The NCAA handed down its sentence against Pennsylvania State University Monday. It’s just about the most severe sentence possible short of actually suspending the football program.
$60 million in fines, most of which will go to causes that help victims of child abuse. A four-year ban from postseason play. Forty fewer scholarships over the next four years.
And every win the Nittany Lions recorded between 1998 and 2011. All because of Penn State’s complicity regarding Jerry Sandusky’s pedophilia.
Is it a harsh sentence? Yes.
Does it punish some people — former players, most notably — who honestly had no knowledge this was going on? Yes.
But is the sentence more than Penn State deserves? No. Not in the slightest. This crime is far too heinous to merit anything less.
Had Jerry Sandusky’s crimes remained unhidden until 2011, perhaps the school would’ve deserved more leniency. But the Freeh Report found that these horrors extended far beyond just serial rapist Sandusky — a man who will spend the rest of his life rottng in jail, at the conclusion of which he will immediately begin spending eternity rotting in hell.
School administrators, trustees and football coaches alike knew about Sandusky, yet they allowed it to continue. Why? Because Sandusky helped PSU earn money, and he did so by helping the Nittany Lions win football games.
That’s the ultimate reason all of this continued for over a dozen years, and it explains the NCAA’s punishment. Penn State made money on the backs of molested children, so they had to forfeit a lot of money. And Joe Paterno became the winningest coach in college football history knowing it came at the cost of molested children, so he had to lose 114 wins.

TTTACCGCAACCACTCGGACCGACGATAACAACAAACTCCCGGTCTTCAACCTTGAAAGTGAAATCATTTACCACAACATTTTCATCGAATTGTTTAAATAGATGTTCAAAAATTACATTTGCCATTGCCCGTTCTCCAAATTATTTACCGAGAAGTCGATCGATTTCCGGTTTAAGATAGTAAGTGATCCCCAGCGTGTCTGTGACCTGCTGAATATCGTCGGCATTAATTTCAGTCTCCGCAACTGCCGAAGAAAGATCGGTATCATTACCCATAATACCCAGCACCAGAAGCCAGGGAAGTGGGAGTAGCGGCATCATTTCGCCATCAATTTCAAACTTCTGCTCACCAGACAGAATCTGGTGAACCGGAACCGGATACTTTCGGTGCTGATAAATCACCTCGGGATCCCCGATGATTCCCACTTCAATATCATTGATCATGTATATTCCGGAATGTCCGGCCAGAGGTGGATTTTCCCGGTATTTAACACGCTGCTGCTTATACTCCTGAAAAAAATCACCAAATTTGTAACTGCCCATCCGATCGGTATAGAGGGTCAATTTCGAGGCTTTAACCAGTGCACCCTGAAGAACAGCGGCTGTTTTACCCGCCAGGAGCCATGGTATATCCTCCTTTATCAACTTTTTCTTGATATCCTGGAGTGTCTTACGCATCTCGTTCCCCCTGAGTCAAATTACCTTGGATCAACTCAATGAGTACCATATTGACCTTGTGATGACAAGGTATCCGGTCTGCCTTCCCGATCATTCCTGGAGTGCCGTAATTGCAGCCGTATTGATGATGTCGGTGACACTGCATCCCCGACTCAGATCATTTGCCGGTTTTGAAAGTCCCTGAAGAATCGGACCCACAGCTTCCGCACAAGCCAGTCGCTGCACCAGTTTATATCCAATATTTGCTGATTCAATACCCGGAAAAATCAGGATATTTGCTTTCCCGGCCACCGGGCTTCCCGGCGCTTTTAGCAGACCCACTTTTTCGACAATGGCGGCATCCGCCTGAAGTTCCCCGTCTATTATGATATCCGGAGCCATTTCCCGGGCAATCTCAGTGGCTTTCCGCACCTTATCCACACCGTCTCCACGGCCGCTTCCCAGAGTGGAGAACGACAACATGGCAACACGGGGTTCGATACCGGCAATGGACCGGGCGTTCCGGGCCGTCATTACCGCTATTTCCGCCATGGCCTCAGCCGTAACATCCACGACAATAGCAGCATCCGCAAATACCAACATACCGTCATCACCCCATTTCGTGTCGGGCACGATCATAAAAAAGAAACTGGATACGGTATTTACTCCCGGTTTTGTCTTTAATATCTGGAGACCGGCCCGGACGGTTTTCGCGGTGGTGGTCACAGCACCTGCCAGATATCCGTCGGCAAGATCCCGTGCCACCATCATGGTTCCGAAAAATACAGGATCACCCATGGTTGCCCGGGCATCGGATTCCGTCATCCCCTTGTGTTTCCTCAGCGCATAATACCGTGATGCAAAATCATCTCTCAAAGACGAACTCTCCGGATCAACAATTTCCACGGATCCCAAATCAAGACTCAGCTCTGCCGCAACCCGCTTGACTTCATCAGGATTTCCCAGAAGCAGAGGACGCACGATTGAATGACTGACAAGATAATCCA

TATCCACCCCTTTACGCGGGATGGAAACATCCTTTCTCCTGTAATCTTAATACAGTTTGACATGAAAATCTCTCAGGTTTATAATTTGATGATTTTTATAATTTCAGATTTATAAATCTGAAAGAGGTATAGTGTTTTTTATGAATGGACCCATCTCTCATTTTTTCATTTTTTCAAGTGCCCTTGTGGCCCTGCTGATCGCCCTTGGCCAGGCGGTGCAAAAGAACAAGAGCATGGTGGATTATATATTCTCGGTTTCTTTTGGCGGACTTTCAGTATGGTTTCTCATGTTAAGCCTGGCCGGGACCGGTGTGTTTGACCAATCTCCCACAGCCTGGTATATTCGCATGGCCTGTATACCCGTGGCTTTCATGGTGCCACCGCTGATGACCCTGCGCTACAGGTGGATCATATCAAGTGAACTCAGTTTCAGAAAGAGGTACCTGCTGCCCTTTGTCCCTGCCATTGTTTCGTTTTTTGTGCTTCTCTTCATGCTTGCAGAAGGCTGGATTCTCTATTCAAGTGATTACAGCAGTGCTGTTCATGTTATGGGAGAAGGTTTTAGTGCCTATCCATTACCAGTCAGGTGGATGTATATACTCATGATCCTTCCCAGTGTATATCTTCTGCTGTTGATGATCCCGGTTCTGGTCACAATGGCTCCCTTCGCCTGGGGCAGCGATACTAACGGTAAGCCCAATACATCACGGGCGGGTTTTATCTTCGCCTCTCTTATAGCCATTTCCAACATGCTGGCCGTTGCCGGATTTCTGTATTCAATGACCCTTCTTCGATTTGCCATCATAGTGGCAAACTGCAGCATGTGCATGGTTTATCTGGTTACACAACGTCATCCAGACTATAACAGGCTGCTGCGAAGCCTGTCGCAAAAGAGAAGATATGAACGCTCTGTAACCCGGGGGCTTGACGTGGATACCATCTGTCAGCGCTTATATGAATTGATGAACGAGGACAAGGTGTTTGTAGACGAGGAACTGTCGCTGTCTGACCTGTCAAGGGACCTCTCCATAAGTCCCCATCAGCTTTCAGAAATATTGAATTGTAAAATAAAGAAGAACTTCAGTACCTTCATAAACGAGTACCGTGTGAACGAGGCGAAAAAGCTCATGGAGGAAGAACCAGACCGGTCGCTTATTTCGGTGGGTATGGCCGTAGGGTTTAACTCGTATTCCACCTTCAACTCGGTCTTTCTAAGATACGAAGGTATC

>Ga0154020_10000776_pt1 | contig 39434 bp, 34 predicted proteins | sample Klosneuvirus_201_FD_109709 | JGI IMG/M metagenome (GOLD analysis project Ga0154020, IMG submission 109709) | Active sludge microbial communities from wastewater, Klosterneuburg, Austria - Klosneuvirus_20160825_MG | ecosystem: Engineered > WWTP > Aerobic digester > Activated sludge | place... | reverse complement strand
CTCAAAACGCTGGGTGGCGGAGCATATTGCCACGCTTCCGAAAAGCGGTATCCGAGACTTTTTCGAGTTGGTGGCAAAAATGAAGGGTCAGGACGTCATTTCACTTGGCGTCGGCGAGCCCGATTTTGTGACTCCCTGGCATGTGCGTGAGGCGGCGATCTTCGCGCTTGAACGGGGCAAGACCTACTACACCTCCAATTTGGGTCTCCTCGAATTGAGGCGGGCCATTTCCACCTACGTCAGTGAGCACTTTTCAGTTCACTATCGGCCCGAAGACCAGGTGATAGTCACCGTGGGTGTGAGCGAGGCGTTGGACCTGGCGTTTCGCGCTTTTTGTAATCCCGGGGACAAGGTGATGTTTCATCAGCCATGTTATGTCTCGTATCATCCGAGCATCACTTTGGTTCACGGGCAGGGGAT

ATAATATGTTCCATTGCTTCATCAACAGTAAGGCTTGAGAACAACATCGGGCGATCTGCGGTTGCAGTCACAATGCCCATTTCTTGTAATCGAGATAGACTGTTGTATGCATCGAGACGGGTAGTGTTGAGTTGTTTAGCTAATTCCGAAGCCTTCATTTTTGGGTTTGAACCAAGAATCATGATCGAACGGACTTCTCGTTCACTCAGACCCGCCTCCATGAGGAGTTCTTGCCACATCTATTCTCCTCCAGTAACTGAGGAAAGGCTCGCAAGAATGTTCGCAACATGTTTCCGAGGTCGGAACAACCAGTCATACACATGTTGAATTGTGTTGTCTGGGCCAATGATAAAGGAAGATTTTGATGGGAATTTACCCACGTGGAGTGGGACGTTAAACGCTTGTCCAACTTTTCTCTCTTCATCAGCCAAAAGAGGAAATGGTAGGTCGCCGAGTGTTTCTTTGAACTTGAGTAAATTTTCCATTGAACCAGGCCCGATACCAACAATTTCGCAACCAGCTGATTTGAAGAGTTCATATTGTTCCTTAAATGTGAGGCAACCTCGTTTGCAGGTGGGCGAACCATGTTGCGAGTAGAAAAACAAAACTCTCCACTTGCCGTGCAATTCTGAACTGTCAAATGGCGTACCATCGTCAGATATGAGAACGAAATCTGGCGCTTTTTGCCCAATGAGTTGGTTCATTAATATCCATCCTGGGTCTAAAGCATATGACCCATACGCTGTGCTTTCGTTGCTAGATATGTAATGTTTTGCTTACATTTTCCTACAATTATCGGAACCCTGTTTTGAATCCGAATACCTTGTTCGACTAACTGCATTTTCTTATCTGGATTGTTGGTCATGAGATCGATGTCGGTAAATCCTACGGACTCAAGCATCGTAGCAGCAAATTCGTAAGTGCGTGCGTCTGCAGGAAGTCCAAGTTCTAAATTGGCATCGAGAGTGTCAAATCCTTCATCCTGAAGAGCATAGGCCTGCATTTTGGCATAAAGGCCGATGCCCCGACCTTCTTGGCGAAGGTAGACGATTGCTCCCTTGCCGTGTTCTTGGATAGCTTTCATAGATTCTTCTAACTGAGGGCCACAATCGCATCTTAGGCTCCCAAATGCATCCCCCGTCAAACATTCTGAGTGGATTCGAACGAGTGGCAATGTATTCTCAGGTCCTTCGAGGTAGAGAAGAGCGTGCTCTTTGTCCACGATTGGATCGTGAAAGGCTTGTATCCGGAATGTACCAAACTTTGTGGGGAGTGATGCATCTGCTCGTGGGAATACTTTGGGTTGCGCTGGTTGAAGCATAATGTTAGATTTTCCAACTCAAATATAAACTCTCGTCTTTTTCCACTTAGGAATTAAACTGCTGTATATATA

Some — in particular Paterno’s family — have argued that the NCAA’s decision “defames” Paterno’s legacy. They say the NCAA has smeared a good man’s name in an effort to save its own skin.
They’re wrong, though not in the idea that the NCAA played its part in lionizing Paterno, and now they have to distance themselves. Rather, they’re wrong in characterizing Paterno as a “good man.”
A “good man” does not let children be raped to win football games. It’s as simple as that.
Paterno knew what Sandusky was doing, and he knew that firing Sandusky or revealing the abuse would hurt his team’s on-the-field success. Paterno was right about that, by the way: the Nittany Lions went 1-3 in their four 2011 games post-Sandusky, getting out-scored 106-55.
Everything Paterno has ever done, it’s now clear that he did it with the primary goal of winning football games. All the “boys” he’s turned into “men,” all the “values” he’s instilled, every bullshit cliche that’s ever been written about “the great and powerful Joe Paterno,” it was always just about football. And football, just like everything else, isn’t a justification for serial statutory rape.
A good man’s name hasn’t been tarnished – a bad man’s true nature has finally been revealed.
Did the NCAA try to cover its ass with this punishment? Yes. And yes, they sent a statement, but it’s not the self-preservational statement most people seem to think. It’s not, “We don’t want anything to do with Penn State, at least until every last trace of Paterno and Sandusky has been washed away.”
Instead, the statement is, “We won’t let our sports be used as an excuse for something this disgusting.”
It’s, “This can’t happen ever again.”
It’s, “This won’t happen ever again.”
The NCAA crippled Penn State for the next four years, and possibly a lot longer, because of a few men’s crimes. But the entire school — all of State College, Penn., really — helped create a culture where football meant so much that any wrongdoing, no matter how terrible, became o.k., as long as the Nittany Lions put up W’s.
The entire culture had to be destroyed in order to prevent another demigod, another Kurtz, from arising. To do that, the NCAA had to attack on all fronts: PSU’s operating budget, its recruiting capacity, its television revenue, even its history.
And its legacy. Penn State’s biggest draw has always been its legacy as “Joe Paterno’s School.” Until the school can carve out an identity separate from that legacy, it will remain complicit in Paterno’s crimes.
And for that, no punishment is too severe.